Supporting the RICOH360 business with technology
We asked Makoto Odamaki, the driving force and leader of the technology that supports RICOH360, about the technology and his own thoughts on 360-degree data.
―What type of functions were released with RICOH360?
■Using technology to support value unique to 360-degree images
I am working on image correction, AI auto cropping, and AI image enhancement functions that are built into “RICOH360 Tours”. These are provided as functions to make the work related to customer images significantly easier using machine learning technology. The image correction is used to automatically correct parameters of images taken by the customer such as brightness to more accurately communicate real estate property and products the customer wants to introduce.
The AI auto cropping is a technology that captures images automatically from a photo shot in 360 degrees. For work sites, it is necessary to shoot photos in a normal format, not just 360-degree photos, that are put on a website. At work sites, photos are taken after setting up the correct angle of view and other such factors, but the photographer may forget to shoot certain images, or the captured angle and orientation may not be quite sufficient. When this happens, the photographer must return to the work site to take more photos. With the AI Auto cropping, taking a photo of a property entirely in 360 degrees allows you to capture the appropriate images automatically from the spherical image and present them to the customer. There are also some customers who constantly deal with many properties from among these customers. I believe this function can significantly reduce the time it takes for the customer to shoot and edit images.
These AI functions are based on the millions of images of real estate property that we own. I believe it is because we have an extremely large volume of image data that we can implement functions applied with machine learning, enabling us to optimize the customer’s business.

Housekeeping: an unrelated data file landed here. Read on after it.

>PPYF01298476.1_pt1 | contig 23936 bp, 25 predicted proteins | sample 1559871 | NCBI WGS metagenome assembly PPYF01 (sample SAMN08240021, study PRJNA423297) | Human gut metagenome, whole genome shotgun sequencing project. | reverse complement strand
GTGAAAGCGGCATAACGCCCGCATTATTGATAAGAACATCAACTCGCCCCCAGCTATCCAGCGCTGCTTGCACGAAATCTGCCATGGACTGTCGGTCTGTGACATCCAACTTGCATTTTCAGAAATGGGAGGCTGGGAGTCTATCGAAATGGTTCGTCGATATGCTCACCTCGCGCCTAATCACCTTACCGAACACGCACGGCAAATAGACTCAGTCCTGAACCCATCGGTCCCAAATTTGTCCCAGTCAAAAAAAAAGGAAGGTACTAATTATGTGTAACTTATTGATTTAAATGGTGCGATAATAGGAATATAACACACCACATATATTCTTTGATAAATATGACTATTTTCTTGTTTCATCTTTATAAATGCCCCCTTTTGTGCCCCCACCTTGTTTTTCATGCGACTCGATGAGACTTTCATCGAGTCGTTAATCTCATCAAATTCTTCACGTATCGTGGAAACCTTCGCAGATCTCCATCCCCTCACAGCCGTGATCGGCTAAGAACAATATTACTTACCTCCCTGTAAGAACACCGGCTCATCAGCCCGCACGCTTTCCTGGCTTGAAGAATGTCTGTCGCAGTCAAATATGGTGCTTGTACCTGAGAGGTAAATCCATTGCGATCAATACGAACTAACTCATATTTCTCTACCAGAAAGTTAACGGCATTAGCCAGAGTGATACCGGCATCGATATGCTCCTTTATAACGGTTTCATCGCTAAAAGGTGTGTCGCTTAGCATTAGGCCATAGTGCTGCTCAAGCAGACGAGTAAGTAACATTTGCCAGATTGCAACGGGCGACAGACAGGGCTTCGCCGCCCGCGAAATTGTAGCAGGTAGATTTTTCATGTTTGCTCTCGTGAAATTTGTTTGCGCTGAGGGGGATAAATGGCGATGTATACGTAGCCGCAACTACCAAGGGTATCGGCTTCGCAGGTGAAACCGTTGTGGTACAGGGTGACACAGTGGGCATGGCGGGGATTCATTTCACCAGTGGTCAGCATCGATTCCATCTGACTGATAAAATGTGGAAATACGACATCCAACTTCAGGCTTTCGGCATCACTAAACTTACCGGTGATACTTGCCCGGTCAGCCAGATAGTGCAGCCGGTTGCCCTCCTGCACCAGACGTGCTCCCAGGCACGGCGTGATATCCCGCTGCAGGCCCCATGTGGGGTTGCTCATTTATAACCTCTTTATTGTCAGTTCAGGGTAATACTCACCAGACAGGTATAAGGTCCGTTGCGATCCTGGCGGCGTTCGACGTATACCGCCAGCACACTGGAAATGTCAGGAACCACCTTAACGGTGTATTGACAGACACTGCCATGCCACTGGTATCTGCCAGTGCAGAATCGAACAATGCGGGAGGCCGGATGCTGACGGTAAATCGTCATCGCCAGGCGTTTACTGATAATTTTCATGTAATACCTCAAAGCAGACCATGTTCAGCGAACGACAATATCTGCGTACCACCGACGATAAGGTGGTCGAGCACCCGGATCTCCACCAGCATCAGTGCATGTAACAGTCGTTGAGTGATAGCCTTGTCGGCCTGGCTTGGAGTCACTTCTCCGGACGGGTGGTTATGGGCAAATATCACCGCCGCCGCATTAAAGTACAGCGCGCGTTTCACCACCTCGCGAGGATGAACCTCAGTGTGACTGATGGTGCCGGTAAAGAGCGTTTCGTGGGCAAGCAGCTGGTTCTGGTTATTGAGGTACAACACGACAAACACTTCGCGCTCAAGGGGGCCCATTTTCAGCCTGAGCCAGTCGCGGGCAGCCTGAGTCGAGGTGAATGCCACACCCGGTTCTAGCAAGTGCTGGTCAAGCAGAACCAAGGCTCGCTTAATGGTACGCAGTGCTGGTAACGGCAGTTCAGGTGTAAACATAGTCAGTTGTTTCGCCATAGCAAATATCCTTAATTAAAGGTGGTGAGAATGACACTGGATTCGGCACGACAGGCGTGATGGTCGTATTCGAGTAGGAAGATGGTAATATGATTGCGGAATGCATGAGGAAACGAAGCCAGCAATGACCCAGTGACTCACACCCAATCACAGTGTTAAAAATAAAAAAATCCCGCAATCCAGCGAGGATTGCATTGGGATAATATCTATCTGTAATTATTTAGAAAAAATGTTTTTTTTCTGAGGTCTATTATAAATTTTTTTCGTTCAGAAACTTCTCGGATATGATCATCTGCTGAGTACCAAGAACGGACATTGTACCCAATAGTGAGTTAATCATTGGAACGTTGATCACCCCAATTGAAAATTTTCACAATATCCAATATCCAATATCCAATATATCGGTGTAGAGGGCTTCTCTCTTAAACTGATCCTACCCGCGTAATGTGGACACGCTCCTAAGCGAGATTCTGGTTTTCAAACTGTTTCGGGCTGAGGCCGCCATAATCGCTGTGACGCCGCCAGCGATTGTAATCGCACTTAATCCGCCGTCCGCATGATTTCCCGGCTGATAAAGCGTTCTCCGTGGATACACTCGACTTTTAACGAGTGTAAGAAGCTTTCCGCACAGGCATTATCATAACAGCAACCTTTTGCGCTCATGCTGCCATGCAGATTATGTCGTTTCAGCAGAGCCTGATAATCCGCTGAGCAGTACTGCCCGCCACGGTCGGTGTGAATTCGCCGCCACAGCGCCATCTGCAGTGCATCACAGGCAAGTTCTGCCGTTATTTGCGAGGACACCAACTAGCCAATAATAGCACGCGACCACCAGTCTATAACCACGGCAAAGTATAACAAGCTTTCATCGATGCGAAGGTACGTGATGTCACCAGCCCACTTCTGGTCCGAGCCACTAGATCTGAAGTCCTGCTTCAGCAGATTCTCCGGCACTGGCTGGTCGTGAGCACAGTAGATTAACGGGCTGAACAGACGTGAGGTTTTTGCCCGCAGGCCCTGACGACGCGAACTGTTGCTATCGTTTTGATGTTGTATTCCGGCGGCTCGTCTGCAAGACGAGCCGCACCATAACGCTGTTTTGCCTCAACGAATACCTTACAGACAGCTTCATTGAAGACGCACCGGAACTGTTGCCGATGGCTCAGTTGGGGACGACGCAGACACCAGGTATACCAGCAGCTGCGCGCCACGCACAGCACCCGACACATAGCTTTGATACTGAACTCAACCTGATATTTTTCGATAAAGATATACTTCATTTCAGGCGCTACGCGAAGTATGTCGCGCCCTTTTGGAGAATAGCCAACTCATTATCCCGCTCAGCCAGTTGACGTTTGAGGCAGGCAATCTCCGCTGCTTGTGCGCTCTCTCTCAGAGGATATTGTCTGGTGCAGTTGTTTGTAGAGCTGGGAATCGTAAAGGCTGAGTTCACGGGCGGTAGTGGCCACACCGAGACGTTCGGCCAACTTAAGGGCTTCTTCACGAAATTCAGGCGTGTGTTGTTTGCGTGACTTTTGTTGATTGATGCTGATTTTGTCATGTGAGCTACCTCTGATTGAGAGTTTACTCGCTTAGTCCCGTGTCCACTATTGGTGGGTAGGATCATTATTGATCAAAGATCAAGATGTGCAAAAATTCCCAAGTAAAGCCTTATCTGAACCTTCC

Also, the AI-based image enhancement, a function that we are currently launching, is an initiative unique to Ricoh. This technology was jointly developed with an overseas research department and aims to provide a level of camera quality as seen with the high-end digital camera GR for users who are not quite satisfied with the image quality of 360-degree images using the conventional THETA models. By actually pairing and learning image data shot using GR with image data shot using THETA, we were able to create a system that can simultaneously enhance the resolution of 360-degree images and make image corrections such as reducing noise and correcting chromatic aberration. Honestly, we were unable to achieve the same level as GR, which was our initial goal, but we were able to significantly improve image quality. A paper written on this technology was accepted at CVPR, which is the premier conference on computer vision.(Click here for details
We have also developed various other technologies and also plan to provide many valuable functions in the future.
―How did you acquire the skills to work in this field?
■ Consistent involvement in image processing
I was involved in developing multi-function printers (MFP) as a hardware engineer when I first joined the company. Those were the early days of digital color copy machines, and I was able to experience a wide range of things from image processing algorithms to ASIC, electrical design, and system design. A great deal of image processing for MFP is now old-fashioned but after this I continued to expand my field of knowledge by such as working on camera-related image processing.